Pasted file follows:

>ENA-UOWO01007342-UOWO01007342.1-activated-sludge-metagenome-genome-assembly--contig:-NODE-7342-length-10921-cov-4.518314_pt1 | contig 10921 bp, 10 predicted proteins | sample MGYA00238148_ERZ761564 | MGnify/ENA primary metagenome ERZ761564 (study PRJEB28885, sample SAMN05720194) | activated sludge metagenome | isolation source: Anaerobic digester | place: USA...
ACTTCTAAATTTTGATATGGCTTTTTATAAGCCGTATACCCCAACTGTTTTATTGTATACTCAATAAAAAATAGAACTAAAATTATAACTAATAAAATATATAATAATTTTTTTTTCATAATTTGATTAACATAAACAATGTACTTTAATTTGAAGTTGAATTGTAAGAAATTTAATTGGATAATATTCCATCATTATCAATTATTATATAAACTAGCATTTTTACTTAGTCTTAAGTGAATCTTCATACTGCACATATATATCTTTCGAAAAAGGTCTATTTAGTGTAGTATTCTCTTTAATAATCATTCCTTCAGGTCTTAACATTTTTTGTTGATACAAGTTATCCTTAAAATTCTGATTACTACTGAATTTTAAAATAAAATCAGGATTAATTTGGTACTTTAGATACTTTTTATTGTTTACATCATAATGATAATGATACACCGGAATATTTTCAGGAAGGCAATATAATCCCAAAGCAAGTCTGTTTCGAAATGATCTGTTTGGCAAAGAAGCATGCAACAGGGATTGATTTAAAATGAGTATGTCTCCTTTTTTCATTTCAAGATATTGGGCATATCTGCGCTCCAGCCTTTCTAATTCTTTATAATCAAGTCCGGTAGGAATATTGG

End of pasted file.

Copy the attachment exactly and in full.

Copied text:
>ENA-UOWO01007342-UOWO01007342.1-activated-sludge-metagenome-genome-assembly--contig:-NODE-7342-length-10921-cov-4.518314_pt1 | contig 10921 bp, 10 predicted proteins | sample MGYA00238148_ERZ761564 | MGnify/ENA primary metagenome ERZ761564 (study PRJEB28885, sample SAMN05720194) | activated sludge metagenome | isolation source: Anaerobic digester | place: USA...
ACTTCTAAATTTTGATATGGCTTTTTATAAGCCGTATACCCCAACTGTTTTATTGTATACTCAATAAAAAATAGAACTAAAATTATAACTAATAAAATATATAATAATTTTTTTTTCATAATTTGATTAACATAAACAATGTACTTTAATTTGAAGTTGAATTGTAAGAAATTTAATTGGATAATATTCCATCATTATCAATTATTATATAAACTAGCATTTTTACTTAGTCTTAAGTGAATCTTCATACTGCACATATATATCTTTCGAAAAAGGTCTATTTAGTGTAGTATTCTCTTTAATAATCATTCCTTCAGGTCTTAACATTTTTTGTTGATACAAGTTATCCTTAAAATTCTGATTACTACTGAATTTTAAAATAAAATCAGGATTAATTTGGTACTTTAGATACTTTTTATTGTTTACATCATAATGATAATGATACACCGGAATATTTTCAGGAAGGCAATATAATCCCAAAGCAAGTCTGTTTCGAAATGATCTGTTTGGCAAAGAAGCATGCAACAGGGATTGATTTAAAATGAGTATGTCTCCTTTTTTCATTTCAAGATATTGGGCATATCTGCGCTCCAGCCTTTCTAATTCTTTATAATCAAGTCCGGTAGGAATATTGG